Pour into the relationships that you have right now. Yes, even the person that drives you crazy.

Here’s an analogy Robin used to illustrate: Robin sends his kids to a school where he spends a lot of time with people on the sidelines of soccer and basketball. He doesn’t even get to spend this much time with his real friends.

And then it dawned on him: “Oh, these are my real friends.” He has older friends that he doesn’t get to spend as much time with, but he’s right there. 

If you don’t know these people that you are working with, you are missing out. 

You have a sphere of people around you right now — some of whom irritate you and some of whom you love. I would put them all on the same plane and say, “You know what? I don’t know you at the level that I should and I want to get to know you more.” Then, see what happens.

Take more risks and build the relationship with the people who are purposely put in your life at that exact moment. You might learn something from them, and they might learn from you. 

Pick up the phone and call your co-workers.

We’re all on Zoom more than ever for our meetings. It’s transactional. There’s an agenda. You’re trying to accomplish something. 

Back in the days when we were in the office, we didn’t build relationships in meetings. We built relationships when we would pass each other in the hall, in the break room, or the kitchen during lunch.

Find a way to engage with people, but not through the delivery device of Zoom or a meeting. That’s never how it was done before anyway. 

Pick up the phone and text or call. It takes effort, thought, and intention, but it’s worth it. Determine what your vision is for that relationship with that person, and then execute on that in ways that are going to take a little bit of extra effort because you’re not just passing by in the hall. 

Pick up the phone, say hi, check in with them.

Medium Giant crowd applauding.

Finish the race.

You can either get good with change or give up. 

John Hawar was a marathon runner in the late ’60s. He attended the Olympics on behalf of his country, Zimbabwe. 

The race had 1,560 marathoners in Mexico City, which gets extremely hot even though it’s at altitude. Halfway through, Hawar trips and falls. He dislocates his shoulder and hurts his knee.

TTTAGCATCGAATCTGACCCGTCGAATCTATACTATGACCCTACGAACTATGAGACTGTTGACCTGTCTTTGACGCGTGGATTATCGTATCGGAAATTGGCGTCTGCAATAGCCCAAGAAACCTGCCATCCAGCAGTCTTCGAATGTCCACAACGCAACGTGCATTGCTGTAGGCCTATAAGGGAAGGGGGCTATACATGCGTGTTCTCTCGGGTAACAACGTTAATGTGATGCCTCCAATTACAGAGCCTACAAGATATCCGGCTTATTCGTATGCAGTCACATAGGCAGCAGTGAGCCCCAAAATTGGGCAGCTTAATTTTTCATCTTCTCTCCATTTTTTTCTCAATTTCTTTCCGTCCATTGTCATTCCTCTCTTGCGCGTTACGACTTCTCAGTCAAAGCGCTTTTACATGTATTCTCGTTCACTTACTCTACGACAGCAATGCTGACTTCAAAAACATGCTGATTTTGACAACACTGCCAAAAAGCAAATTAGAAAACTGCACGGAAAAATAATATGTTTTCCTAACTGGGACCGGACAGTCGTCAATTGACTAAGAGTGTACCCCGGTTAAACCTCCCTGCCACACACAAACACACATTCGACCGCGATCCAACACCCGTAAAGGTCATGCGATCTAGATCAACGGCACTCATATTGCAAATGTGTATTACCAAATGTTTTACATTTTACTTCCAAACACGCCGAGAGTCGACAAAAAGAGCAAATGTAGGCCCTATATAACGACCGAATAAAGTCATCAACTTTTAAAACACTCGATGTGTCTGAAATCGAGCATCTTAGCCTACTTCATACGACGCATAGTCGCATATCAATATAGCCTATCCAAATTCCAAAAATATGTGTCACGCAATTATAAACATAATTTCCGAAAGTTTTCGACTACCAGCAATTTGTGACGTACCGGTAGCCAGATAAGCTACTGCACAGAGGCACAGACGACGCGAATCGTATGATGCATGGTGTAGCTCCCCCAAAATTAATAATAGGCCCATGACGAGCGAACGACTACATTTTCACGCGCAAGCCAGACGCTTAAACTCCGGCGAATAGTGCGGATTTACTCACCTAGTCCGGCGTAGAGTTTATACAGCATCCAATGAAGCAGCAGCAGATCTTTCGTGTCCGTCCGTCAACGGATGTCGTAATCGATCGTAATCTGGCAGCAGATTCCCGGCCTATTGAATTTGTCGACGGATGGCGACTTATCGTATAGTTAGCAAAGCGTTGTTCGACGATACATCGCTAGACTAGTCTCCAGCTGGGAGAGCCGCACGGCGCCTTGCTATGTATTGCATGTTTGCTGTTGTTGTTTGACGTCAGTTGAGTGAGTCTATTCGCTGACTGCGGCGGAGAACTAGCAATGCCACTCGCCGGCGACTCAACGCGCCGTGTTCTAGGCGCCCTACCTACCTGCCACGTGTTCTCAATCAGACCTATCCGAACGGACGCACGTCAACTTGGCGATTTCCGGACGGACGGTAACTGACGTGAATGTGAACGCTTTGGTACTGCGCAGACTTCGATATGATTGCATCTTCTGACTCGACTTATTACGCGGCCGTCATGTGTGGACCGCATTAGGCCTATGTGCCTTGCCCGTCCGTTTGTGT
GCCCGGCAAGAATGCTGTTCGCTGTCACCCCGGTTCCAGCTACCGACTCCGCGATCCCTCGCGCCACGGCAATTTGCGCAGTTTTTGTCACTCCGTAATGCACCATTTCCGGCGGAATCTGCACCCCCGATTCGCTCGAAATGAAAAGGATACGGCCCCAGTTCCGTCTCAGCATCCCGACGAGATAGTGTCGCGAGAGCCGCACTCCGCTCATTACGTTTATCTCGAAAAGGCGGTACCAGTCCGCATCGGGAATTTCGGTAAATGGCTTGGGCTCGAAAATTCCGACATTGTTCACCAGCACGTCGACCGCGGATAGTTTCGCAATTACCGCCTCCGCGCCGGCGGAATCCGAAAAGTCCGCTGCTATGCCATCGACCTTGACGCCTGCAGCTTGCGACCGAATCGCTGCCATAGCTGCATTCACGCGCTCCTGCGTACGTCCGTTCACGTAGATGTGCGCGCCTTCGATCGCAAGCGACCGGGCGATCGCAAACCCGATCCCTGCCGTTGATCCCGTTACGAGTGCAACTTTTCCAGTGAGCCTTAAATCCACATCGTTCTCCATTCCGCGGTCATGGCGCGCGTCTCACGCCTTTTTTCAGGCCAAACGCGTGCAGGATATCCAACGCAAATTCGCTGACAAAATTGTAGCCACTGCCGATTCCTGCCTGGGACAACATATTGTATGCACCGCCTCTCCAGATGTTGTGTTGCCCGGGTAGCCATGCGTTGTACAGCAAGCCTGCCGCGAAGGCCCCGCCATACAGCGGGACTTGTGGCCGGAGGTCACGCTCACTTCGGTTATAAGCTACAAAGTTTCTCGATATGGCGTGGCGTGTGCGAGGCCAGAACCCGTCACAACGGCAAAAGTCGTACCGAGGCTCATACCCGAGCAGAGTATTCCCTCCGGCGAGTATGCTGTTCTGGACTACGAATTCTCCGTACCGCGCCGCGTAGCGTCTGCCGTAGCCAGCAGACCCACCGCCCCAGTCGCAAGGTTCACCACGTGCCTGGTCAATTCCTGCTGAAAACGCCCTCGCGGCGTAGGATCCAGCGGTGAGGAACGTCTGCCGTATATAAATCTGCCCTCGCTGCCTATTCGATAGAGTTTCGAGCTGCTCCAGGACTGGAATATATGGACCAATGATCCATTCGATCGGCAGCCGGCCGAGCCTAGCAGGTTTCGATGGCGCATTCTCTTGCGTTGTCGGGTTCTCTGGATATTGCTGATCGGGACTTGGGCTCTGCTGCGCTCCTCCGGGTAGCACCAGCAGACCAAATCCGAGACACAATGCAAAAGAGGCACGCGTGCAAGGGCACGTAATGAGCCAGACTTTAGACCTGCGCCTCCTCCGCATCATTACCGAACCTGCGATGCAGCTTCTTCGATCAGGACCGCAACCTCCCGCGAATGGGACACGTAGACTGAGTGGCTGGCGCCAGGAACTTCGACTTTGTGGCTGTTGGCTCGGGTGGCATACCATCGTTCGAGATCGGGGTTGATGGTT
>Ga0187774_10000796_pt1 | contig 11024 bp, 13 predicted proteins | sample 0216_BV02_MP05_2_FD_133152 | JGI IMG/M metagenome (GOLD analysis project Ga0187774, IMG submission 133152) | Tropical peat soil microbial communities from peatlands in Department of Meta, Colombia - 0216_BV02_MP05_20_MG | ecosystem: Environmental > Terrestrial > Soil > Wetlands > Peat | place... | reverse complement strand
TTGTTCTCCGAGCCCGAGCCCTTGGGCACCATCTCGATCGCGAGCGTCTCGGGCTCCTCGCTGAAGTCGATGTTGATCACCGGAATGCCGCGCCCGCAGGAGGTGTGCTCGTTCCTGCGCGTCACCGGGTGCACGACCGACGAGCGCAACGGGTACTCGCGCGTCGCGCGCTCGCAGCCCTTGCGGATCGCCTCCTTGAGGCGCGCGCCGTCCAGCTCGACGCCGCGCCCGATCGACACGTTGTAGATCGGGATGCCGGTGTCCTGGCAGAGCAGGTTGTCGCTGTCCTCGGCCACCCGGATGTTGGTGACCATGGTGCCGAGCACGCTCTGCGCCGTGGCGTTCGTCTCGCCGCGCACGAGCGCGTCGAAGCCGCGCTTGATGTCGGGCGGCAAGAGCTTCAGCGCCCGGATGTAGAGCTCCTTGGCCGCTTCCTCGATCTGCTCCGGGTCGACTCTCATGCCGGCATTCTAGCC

Many hours later, he comes limping into the stadium for the last stretch. Everybody else had long since finished, the sun was setting, and there were a couple of people in the stands who were clapping for him as he limped across the finish line. 

The clichéd way to tell that story is he never gave up and he persevered.

But here’s the better part of the story. In his press release, they asked, “John, why did you continue? Why did you stay in the race?” And he said, “My people did not send me all this way to start the race. They sent me 4,000 miles to finish the race.” 

The interesting footnote to that is that there were some 16 people who dropped out of the race that day. He had the best excuse to actually not finish.

Wherever you came from, your people did not send you all this way to this point, on the other side of a pandemic, to start this race. They sent you all this way to finish the race.

Believe the future will be better — and you will have a part in making it that way. 

We’ve all gone through a considerable amount of change over the past three, four, five years. It is no mistake that you are actually here. Even if the road to get here wasn’t easy, or what you planned, you have a mission. 

This is the way the world is going to be going forward. The pace of change will only grow. 

It is the optimistic leader who will be able to take advantage of this. An optimistic leader has a very important skill inside of emotional intelligence: the belief that the future will be better and that you can have a hand in making it.

You’re a collective team; none of you can do it on your own. You would have to have each other.